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So, when using AWS ELB, there's a health check url we use to ping db server / check out bound connection, etc.

If there are unhealthy instances, they are removed. But if the db server is down, our web server is designed to continue function to the best of its ability. (Design for failure).

These 2 concepts seems to conflict each other? If a single server is not health, it'd be removed. If all server is affected, we want to keep them online.

How to solve this dilemma?

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Why are you pinging your db server for a health check? Instrument your health check so that it checks your app servers and so that it fails if your app servers aren't able to get a response from your database. – EEAA Jun 24 '14 at 2:43
@EEAA that's what I'm doing and what i mean – Sleeper Smith Jun 24 '14 at 3:24
You said that you're pinging your db server for your health check. You should not be doing that. – EEAA Jun 24 '14 at 3:35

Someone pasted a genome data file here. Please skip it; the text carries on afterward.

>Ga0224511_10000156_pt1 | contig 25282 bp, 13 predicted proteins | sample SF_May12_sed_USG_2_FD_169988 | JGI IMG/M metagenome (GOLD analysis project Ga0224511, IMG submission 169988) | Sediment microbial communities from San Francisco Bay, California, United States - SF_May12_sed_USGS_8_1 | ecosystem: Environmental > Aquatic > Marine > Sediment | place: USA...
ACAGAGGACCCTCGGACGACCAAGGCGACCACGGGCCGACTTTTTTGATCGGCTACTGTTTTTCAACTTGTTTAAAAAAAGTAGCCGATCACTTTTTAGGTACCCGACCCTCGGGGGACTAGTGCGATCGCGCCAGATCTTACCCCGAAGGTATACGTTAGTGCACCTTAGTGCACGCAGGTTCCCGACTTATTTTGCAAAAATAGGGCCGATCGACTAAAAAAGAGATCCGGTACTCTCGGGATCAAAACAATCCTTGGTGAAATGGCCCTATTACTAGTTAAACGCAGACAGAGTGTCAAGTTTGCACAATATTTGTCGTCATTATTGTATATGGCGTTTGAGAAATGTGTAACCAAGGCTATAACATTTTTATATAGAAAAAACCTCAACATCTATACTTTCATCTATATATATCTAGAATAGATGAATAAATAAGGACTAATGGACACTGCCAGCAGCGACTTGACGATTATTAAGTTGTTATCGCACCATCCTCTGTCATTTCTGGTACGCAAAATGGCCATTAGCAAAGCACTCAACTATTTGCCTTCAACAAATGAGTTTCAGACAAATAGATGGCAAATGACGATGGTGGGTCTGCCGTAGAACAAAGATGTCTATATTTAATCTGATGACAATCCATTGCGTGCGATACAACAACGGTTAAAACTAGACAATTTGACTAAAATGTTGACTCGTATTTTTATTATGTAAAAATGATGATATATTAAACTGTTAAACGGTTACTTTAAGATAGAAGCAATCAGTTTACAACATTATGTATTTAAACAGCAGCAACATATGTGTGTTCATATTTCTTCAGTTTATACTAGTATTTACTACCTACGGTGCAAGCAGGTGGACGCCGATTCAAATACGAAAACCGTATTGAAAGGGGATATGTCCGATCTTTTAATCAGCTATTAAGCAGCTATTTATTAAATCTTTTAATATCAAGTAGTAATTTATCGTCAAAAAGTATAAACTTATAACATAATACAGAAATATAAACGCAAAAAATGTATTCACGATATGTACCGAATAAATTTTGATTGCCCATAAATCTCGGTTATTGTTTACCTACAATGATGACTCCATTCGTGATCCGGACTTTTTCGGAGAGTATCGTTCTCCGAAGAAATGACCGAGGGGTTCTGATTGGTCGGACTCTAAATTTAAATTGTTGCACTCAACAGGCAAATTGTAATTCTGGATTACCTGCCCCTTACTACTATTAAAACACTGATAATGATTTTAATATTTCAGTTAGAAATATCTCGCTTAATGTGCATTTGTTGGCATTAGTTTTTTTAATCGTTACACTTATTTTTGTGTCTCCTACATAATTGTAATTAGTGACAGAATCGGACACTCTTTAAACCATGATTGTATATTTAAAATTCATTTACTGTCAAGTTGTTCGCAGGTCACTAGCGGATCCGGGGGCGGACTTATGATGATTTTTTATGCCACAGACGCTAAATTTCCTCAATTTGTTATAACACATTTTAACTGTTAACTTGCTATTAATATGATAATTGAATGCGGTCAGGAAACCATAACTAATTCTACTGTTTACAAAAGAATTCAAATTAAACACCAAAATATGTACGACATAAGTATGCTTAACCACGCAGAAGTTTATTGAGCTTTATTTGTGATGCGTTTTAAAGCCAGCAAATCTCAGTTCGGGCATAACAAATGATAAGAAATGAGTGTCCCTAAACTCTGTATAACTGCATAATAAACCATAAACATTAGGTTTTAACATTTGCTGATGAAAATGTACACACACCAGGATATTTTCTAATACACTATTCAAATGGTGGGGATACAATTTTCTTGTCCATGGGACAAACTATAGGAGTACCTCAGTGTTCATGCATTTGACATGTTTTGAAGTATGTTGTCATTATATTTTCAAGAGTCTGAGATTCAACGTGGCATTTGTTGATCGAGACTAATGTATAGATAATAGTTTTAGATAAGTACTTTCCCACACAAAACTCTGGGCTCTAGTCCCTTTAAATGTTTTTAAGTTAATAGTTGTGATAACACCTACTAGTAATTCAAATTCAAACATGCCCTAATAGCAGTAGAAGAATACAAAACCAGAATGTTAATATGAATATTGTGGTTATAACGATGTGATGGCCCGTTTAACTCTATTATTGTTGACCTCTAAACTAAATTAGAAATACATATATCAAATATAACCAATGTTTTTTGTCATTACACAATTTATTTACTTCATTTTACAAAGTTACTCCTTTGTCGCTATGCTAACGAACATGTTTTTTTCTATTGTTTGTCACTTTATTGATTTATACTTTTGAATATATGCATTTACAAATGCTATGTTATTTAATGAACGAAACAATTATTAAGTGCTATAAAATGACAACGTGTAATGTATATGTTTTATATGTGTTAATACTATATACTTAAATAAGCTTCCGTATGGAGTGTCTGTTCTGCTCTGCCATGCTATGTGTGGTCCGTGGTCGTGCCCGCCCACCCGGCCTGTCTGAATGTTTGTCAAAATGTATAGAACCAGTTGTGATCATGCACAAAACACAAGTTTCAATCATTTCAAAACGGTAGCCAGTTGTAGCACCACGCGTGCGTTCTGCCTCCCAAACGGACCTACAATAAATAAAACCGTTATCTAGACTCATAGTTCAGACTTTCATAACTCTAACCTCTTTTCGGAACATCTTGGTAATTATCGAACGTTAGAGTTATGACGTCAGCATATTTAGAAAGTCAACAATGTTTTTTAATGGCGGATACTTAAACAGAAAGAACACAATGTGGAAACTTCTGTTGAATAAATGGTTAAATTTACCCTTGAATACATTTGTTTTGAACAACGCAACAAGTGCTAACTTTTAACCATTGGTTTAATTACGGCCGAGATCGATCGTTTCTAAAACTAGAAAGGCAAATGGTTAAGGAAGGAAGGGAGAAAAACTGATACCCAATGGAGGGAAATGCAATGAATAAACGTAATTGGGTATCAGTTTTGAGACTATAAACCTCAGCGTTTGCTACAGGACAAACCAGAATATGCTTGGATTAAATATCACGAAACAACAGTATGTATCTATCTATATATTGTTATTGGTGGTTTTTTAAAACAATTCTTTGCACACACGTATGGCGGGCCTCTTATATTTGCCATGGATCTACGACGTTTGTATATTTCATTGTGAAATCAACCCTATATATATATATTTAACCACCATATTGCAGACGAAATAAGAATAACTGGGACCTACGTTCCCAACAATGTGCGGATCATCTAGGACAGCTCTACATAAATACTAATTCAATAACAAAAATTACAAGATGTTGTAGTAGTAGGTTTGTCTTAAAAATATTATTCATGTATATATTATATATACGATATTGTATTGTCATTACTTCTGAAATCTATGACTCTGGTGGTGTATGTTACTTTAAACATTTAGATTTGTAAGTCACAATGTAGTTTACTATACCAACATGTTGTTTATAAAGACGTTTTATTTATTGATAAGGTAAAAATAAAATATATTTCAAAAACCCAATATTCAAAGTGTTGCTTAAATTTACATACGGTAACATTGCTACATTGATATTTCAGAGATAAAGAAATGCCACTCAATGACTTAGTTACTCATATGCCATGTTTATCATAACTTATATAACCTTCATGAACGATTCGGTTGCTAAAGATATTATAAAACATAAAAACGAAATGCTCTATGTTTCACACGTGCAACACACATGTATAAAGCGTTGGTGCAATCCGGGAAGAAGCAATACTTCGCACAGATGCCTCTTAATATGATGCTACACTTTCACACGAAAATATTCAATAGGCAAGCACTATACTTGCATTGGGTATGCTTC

@EEAA i meant from the web server. The webserver test it's connection to the dB server. If the web server can't see the dB server, it goes off line – Sleeper Smith Jun 24 '14 at 7:03
ELB Healthcheck is designed to provide a degree of availability in the EC2 (compute) capacity behind it. If your compute cluster has no means to provide service without accessing the data layer then you must ensure that the data layer provides an availability level at least as good as the compute layer and focus your monitoring efforts on it. – ma.tome Apr 29 '15 at 8:16

Those two concepts, as describe, do conflict with one another. The ELB needs to get HTTP 200 responses to the health check or the instances will be dropped from the ELB.

If you want the application to stay online even after the DB has failed you'll want to change the health check URL to something that will still respond with HTTP 200s even when the database is down.

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